This desire to micromanage convention scheduling owes much of its origins to the 1972 Democratic convention in which floor fights over the platform and spontaneous demonstrations postponed George McGovern’s acceptance speech into the wee hours of the morning. But these efforts to control the convention thwart participatory democracy.
The 1968 Democratic national convention offered a vigorous floor fight over a plank denouncing the Vietnam War and Lyndon Johnson’s escalation of that conflict. Yet, in 2004, when the Democrats confront a Republican candidate who has lied to the American people in order to gain support for a war of aggression in Iraq, there is apparently going to be no platform provision opposing the war. The party is prepared to nominate two Senators who voted in favor of authorizing President Bush to engage in the Iraqi adventure. Dennis Kucinich, the Democratic Congressman who ran as an antiwar candidate, evidently believes that his forces lack the support to bring this issue to the convention floor. As we continue to send young people to fight and die in Iraq, antiwar Democrats are being effectively shut out of the convention.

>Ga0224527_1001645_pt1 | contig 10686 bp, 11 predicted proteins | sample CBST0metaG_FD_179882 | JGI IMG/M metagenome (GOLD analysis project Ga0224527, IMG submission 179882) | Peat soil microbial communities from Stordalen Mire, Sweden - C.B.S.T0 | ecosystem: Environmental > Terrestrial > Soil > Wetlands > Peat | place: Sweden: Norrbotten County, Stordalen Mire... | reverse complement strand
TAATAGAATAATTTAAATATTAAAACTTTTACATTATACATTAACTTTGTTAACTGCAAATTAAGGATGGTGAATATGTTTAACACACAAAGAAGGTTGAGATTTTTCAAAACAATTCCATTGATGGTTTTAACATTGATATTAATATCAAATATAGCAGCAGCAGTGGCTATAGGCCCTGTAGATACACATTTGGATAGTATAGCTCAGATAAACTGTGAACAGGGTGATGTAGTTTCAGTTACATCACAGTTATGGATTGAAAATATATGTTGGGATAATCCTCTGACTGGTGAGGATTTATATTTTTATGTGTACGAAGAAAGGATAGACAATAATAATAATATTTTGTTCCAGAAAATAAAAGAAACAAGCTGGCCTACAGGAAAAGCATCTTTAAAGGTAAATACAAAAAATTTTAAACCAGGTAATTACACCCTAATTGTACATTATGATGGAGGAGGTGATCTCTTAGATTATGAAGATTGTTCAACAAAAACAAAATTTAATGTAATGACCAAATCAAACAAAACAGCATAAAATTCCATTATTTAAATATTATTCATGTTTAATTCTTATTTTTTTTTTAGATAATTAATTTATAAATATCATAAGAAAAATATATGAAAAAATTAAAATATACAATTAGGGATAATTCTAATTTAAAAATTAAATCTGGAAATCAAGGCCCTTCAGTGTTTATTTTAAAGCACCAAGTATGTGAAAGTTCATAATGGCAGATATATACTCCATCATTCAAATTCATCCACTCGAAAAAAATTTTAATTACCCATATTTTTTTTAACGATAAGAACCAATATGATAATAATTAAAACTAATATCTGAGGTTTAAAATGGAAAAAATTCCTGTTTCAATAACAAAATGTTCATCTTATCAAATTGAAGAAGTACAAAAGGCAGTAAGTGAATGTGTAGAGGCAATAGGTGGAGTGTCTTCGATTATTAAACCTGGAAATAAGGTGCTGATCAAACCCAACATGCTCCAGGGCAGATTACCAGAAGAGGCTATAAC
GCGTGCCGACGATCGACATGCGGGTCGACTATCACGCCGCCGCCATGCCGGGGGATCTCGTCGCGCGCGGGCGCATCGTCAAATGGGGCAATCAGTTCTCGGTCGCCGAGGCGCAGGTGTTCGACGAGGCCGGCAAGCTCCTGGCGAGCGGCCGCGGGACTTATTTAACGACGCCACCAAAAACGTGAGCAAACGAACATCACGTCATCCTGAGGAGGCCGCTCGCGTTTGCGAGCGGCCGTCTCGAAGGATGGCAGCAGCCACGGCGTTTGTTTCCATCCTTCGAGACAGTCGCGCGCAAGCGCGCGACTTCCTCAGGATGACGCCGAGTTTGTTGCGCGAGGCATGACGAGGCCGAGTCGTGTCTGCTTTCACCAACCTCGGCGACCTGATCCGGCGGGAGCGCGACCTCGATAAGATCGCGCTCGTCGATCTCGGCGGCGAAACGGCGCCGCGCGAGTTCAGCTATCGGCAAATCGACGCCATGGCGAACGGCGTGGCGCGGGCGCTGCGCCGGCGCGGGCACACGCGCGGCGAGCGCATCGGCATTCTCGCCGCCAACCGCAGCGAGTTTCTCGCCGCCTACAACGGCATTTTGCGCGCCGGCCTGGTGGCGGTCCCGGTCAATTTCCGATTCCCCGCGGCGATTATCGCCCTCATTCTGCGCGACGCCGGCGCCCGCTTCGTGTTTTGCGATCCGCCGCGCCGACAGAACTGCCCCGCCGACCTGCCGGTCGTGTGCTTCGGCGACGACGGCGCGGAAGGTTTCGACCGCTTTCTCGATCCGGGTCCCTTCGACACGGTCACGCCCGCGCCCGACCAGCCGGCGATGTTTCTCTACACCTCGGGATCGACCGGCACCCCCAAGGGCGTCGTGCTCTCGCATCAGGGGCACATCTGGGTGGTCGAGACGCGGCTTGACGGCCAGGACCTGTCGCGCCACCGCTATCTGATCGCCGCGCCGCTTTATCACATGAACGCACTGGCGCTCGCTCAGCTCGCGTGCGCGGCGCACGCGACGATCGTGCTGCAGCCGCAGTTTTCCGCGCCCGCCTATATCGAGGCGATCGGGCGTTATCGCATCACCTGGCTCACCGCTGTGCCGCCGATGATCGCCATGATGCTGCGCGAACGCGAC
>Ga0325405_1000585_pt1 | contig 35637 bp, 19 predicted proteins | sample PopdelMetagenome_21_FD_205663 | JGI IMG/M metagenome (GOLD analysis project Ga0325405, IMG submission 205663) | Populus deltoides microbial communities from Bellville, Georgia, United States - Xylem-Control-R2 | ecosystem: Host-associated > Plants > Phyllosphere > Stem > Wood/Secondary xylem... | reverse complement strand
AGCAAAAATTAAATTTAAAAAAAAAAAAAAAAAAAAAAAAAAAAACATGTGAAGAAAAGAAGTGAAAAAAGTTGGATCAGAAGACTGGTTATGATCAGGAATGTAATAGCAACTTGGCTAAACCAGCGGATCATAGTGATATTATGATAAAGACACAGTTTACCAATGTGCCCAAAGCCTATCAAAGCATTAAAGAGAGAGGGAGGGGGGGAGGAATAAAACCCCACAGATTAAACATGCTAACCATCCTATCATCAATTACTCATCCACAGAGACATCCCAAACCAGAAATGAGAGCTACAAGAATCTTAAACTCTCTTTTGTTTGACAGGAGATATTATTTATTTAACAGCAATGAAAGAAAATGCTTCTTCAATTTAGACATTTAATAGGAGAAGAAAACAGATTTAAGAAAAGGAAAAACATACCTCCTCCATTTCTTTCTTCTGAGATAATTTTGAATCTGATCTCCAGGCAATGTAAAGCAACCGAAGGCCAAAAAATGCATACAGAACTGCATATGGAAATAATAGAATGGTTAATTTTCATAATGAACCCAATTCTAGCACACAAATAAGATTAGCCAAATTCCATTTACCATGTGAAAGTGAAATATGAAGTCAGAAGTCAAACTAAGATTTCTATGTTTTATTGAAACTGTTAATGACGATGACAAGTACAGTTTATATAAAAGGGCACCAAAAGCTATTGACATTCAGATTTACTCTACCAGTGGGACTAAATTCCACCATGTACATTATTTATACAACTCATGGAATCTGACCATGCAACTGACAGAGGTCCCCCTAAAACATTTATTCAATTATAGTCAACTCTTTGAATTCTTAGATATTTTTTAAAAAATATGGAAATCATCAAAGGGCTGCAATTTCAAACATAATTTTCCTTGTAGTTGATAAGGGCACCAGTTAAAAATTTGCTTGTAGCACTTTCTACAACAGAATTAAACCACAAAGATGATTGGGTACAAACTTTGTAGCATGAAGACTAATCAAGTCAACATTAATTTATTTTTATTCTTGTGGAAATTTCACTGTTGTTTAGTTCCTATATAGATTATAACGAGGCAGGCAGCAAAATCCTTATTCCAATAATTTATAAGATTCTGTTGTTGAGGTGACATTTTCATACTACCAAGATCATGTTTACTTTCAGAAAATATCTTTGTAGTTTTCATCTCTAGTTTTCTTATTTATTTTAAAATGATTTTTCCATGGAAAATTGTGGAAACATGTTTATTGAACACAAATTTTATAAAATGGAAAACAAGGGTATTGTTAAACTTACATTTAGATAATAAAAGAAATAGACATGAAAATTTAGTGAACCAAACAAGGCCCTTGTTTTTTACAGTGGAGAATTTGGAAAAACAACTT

In 1964, many young activists were disillusioned when leading liberals in the Democratic Party failed to seat the Freedom Democratic Party delegation from Mississippi Most of the state’s regular Democratic Party organization consisted of segregationists whom the national party did not want to offend. Four years later many young people continued to work within the political system; campaigning for Eugene McCarthy or Robert Kennedy and lobbying for an antiwar plank in the party platform. Others felt betrayed by the 1964 Atlantic City convention as well as the party establishment’s endorsement of Vice President Hubert Humphrey in 1968.